Democratic. presidential candidate, Vermont Senator Bernie Sanders appears with former Secretary of State Hillary Clinton at a debate in Milwaukee on Feb. 11, 2016.
Jim Young—Reuters
February 12, 2016 1:00 AM EST

There was nothing surprising about Hillary Clinton’s decision, about 20 minutes into the sixth Democratic debate, to use the phrase “once I am in the White House.” Candidates do that all the time in presidential contests, leading voters on a sort of post-inaugural vision quest. Bernie Sanders made a similar move just days earlier—“as president, I will defend this nation”—when he won the New Hampshire primary.

The shock was what happened next.

“Well, Secretary Clinton, you’re not in the White House yet,” Sanders shot back—a notably acerbic riposte. He said it in his blunt Brooklyn way, with clear hints of condescension, like a teacher telling his student not to get too big for her britches. And as the debate wore on, that tone returned several times.

“Let’s not insult the intelligence of the American people. People aren’t dumb,” he chastised, after Clinton argued that a politician could take contributions from Wall Street and not do the donor’s bidding. “Why in God’s name does Wall Street make huge campaign contributions? I guess just for the fun of it. They want to throw money around.” Feel the Bern, as it turns out, may be a more apt hashtag than thought.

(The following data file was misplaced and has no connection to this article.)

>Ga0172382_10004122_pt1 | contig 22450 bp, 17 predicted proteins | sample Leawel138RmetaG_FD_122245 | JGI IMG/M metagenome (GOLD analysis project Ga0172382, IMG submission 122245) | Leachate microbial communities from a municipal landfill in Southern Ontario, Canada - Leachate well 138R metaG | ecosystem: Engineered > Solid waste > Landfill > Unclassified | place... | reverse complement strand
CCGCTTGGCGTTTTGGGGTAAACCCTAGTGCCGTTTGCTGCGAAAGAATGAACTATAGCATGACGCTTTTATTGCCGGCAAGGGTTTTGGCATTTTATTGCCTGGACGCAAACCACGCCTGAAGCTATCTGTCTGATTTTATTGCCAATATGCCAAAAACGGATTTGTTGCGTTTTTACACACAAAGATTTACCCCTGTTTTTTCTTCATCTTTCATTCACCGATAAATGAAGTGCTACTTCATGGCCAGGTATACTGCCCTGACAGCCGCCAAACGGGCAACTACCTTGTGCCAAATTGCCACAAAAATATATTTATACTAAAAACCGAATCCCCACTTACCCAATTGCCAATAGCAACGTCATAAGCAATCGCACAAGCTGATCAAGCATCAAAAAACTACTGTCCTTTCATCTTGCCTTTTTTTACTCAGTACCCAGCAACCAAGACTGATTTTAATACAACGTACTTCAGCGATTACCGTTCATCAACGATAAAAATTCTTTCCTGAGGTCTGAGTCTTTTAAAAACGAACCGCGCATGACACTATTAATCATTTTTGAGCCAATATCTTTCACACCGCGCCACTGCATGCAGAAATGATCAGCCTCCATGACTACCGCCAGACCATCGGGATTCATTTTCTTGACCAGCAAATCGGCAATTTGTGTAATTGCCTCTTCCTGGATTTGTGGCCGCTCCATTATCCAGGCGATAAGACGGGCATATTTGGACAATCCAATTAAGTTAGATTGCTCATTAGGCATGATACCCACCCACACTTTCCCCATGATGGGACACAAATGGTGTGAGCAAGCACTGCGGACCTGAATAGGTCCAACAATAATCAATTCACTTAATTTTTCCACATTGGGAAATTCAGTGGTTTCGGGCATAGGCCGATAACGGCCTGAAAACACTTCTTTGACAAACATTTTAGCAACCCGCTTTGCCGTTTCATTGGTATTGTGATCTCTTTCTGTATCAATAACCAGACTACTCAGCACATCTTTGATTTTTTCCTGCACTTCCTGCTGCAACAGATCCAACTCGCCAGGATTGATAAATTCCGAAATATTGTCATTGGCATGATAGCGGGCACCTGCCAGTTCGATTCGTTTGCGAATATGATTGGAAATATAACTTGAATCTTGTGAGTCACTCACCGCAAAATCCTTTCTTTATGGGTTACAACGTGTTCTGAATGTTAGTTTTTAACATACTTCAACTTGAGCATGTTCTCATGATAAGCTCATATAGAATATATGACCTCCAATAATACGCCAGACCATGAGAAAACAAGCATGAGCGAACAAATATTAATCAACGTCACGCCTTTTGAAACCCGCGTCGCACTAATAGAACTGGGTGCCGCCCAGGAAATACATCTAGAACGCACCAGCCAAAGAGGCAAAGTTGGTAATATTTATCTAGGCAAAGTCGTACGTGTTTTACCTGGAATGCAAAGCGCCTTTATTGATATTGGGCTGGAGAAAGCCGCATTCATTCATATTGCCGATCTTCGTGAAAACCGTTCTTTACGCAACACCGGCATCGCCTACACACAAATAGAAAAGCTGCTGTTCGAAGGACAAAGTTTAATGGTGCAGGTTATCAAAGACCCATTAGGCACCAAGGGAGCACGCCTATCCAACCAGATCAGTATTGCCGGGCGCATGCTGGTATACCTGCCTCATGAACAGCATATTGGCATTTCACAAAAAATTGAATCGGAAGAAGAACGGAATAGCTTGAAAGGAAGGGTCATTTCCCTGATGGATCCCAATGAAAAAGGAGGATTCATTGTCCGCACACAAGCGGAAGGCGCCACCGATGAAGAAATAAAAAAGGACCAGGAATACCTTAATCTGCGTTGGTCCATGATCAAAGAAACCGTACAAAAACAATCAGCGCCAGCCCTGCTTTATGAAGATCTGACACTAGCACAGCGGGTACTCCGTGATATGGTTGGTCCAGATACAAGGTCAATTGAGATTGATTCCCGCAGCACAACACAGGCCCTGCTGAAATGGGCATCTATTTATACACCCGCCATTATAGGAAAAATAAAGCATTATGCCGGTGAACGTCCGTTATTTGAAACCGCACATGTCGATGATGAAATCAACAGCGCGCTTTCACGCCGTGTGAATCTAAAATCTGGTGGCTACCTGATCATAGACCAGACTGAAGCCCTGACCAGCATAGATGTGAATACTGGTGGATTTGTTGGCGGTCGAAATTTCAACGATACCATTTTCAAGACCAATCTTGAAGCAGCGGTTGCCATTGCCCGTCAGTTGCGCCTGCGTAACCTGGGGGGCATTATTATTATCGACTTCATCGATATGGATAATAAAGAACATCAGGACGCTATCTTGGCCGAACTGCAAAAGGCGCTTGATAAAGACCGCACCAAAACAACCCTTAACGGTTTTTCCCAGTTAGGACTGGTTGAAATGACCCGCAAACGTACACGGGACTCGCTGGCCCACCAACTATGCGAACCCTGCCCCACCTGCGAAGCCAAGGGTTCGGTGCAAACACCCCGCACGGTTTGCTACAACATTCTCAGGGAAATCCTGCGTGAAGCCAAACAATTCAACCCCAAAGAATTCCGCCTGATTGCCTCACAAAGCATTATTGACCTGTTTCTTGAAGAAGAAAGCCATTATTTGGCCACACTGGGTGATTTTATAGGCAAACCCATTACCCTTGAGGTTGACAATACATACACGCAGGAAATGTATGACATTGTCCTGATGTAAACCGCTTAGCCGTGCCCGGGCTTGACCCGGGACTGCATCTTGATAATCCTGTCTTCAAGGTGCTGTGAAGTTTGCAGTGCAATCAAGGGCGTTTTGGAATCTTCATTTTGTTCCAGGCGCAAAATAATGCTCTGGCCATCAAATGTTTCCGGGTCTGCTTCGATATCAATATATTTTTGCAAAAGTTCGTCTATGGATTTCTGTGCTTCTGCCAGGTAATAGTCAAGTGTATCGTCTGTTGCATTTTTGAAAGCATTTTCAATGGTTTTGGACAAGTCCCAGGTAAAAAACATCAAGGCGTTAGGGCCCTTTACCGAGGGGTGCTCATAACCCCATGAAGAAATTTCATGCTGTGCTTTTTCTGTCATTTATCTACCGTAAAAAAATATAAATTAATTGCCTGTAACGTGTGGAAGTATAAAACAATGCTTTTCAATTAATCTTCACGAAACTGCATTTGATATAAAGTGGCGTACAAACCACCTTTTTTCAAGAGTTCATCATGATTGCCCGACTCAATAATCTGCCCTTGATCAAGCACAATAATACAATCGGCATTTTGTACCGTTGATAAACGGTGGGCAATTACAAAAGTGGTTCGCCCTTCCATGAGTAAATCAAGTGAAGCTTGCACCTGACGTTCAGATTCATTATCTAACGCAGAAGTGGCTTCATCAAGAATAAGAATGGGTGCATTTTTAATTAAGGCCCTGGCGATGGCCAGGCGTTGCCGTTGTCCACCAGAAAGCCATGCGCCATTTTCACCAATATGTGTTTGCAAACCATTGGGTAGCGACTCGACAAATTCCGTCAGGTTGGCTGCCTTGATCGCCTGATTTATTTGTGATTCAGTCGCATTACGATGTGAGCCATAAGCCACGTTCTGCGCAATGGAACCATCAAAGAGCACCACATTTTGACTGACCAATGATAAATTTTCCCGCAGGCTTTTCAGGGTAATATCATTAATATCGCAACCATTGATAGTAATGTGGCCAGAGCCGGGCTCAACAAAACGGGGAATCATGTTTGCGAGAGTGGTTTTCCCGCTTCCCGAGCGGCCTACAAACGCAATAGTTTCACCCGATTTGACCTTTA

When Clinton tried to score points against Sanders for his past criticism of President Obama, he reverted to a similar posture, talking down his nose more than across the stage. “Do senators have the right to disagree with the president?” he asked rhetorically. “Have you ever disagreed with a president? I suspect you may have.”

The takeaway was not that Sanders was more negative or aggressive than Clinton. She consistently found ways to work in prepared attacks against the Vermont Senator, arguing that his policy proposals were flimsy and unrealistic, that he had been insufficiently loyal to President Obama, and that he lacked serious foreign policy advisers.

Rather the contrast was in the way the two candidates composed themselves. While Clinton challenged, Sanders dismissed. While Clinton never broke her steady gaze, Sanders wagged his finger and shook his head in something between disappointment and disgust. Neither candidate was putting on an act. Rather they were demonstrating the different temperaments they bring to their task.

Sanders has accused Clinton of representing Establishment politics. At minimum, that description fits her demeanor. While she can be cutting and fierce, she has been shaped by years on the international stage, never losing control, or speaking with a tone of disrespect for her opponent. Sanders, by contrast, has spent a lifetime on the outside, hurling rocks at established power centers. His posture is one of disdain and impatience, blunt bluster and truth telling. He rails, while she declares. She is guarded, and he has no patience for filtering his thoughts.

That may be just what the Democratic Party is looking for, if not the nation, in this year of national dismay and anger. But as Sanders rises closer to the job he seeks, he will have to test his unconventional approach, born of a life on the edges of the political conversation, on bigger and bigger stages. Like Republican frontrunner Donald Trump, Sanders does not speak like the presidents of the recent past. Once he is in the White House, it could be quite a ride, though as he noted, he’s not there yet.

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